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Celebrating Black History: Jimmy Bivins

5:26 PM, Feb 25, 2011   |    comments
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These days, he has traded in his gloves for checkers.

"He writes his own rules," opponent Dan Malley laughs.

Malley, a boxing fan and Cleveland's own Chocolate Czar, learned about Bivins from his father at a Golden Gloves Fight. Malley later introduced himself to Jimmy and his family.

Today, he is a frequent visitor to McGregor Nursing home where Bivins lives.

"He is kind of like a forgotten celebrity of past, he brought a lot of fame to the city of Cleveland when he was fighting," Malley said.

For 13 years, Bivins was a ranked fighter. During his time, he fought Joe Lewis, Ezzard Charles, Archie Moore and fellow Clevelander Joey Maxim.

"He fought a lot of champions and he beat some and he lost to some," but nephew Frank Nelson says what is important is that his uncle is, "just a great person, a great human being."

Bivins' professional career began in the early 1940's. In 1943, he was given the title "Duration Heavyweight Champ" by Joe Lewis while he went away to war.

Bivins is the only person to ever hold the title. He also held the duration title for the light-heavyweight division as well.

Jerry Fitch is a local boxing historian who helped open doors for Jimmy when it came to the Hall of Fame memberships.

"He raised a lot of questions about how come Jimmy wasn't in any of the Hall of Fames," said Gene Glen.

Glen who works with and is responsible for several boxing events in Cleveland has all kinds of articles, books and information about Bivins' career -- including a book written by Fitch called "Cleveland's Greatest Fighters of All Time." The cover is a muscular and much-younger Bivins.

The next book due out by Fitch is solely about Bivins. It's called "James Louis Bivins: The Man Who Would Be Champ." Fitch says it will include photos not seen in more than 60 years.

A release date has not been set.

According to Fitch, Bivins was a good student in high school. He ran track and got advice from Jessie Owens to focus on boxing because unlike track, it could provide an income.

Fitch was there when Bivins accepted the Integrity Award from the Rochester New York Boxing Hall of Fame.

Fitch says that when Bivins was asked why he didn't get a shot at a title, the athlete responded: "I was asked to play ball with the powers that be. I told them I am a fighter, not a ballplayer."

This fighter fought through difficult times himself.

In 1998 he faced an unthinkable personal battle. Police found him, emaciated, locked in the attic of his daughter and son-in-law's home.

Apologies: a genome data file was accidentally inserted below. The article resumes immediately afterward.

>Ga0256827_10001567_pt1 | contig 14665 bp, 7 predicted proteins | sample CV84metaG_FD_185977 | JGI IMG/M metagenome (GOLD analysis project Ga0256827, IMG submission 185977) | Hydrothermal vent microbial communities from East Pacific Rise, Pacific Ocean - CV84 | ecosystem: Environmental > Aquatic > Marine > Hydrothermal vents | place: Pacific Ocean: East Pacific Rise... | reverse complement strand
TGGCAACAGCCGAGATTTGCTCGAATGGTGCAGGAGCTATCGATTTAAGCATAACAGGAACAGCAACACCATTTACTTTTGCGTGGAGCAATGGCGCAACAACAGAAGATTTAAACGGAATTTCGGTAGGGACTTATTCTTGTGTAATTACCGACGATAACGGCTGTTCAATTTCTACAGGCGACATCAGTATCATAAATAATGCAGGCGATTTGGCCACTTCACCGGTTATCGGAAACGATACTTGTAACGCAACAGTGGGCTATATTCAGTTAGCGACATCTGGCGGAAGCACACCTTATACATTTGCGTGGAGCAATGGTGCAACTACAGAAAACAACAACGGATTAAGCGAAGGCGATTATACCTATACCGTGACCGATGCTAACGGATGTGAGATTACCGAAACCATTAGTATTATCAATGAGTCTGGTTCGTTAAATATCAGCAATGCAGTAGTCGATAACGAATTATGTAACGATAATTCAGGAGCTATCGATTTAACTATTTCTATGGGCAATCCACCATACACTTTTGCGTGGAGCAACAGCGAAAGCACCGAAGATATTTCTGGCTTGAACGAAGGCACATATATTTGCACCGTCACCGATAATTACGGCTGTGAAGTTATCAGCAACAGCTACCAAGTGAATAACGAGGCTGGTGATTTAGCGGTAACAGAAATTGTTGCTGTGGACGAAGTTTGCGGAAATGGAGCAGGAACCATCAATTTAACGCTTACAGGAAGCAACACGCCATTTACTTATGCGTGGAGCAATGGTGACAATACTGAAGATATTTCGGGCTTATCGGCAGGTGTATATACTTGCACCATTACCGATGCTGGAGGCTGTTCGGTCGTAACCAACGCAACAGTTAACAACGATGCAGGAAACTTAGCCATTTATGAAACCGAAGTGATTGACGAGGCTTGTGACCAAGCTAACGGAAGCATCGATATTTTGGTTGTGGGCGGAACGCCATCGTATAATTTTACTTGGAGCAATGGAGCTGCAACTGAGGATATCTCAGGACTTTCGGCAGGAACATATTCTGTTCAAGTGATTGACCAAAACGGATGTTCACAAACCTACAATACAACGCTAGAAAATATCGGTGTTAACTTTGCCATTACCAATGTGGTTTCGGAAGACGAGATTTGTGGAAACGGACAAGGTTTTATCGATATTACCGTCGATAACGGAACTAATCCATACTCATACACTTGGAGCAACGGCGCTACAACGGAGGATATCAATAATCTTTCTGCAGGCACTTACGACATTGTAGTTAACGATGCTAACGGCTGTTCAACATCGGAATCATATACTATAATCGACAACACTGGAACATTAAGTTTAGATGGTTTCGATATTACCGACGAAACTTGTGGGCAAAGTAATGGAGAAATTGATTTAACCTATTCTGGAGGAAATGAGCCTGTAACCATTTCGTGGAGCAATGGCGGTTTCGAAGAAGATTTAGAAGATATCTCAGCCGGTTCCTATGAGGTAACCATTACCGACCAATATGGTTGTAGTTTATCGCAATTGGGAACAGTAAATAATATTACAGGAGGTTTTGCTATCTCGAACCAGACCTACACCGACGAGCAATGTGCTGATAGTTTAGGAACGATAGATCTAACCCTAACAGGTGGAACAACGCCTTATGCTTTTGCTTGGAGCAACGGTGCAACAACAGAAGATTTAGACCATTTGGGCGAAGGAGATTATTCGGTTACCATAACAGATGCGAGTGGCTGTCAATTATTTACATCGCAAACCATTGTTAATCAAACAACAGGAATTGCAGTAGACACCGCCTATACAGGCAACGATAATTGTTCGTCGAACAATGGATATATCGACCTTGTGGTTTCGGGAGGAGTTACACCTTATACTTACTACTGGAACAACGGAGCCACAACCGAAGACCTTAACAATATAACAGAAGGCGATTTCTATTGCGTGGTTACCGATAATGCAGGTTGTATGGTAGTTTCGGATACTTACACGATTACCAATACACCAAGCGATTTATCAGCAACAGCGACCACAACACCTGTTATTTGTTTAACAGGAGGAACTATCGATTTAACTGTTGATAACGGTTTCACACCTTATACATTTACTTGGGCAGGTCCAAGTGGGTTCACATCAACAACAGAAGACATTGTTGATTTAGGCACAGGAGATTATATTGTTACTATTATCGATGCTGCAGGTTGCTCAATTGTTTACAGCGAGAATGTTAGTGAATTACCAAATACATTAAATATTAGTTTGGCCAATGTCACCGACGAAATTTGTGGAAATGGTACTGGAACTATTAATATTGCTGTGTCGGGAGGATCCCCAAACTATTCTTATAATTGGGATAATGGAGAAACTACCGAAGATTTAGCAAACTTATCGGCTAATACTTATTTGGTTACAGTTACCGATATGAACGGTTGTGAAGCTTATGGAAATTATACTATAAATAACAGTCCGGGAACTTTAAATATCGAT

Glen believes it's the mental and emotional toughness he gained through boxing that helped him get through the ordeal.

Some days Jimmy is up for talking; others he is a little more quiet.

Malley says in the summer he wheels his friend into the courtyard and they sit in the sunshine and talk.

Jimmy smiles when he eats his favorite Malley's treat -- chocolate covered marshmallows. Bivins was even featured in last years Malley's Easter catalouge wearing bunny ears and a smile.

Bivins was a fighter and a worker. For years he worked for the Laub Banking Company and then on to Dan Dee Potato Chips.

The public knew who the deliveryman was.

"People would see him and know him and say, 'Hey champ!' and he would wave and I think he liked that," Nelson said.

Bivins boxing career ended just as Nelson was old enough to understand boxing. He smiles when he thinks of going to Cleveland Browns football games (during the Otto Graham era) with his uncle and father.

"He was a very outgoing guy and he liked everybody and race never made a difference to him. I can remember as a kid he had a tobbogian sled... and everybody that was there was welcome to ride down the hill and it would hold maybe 12 people and it would be black and white there was no difference he just received everybody he was that kind of a guy."  

That guy was a boxing coach and a judge years down the road, giving kids an outlet and a way to stay off the streets.

"He became a role model, not only was he respected in the African American community he was respected in the majority community as an outstanding contributor, as an outstanding human being really," Glen says.

Glen also says that in the eyes of some people, Jimmy had a victory that was never put down in the record books.

"I've heard a lot of stories, a lot of people say that Jimmy beat Joe but Joe got the decision."

If you go and visit Bivins, he will likely invite you to play checkers. Just don't expect to play by the standard rules or ask questions about his.

WKYC-TV

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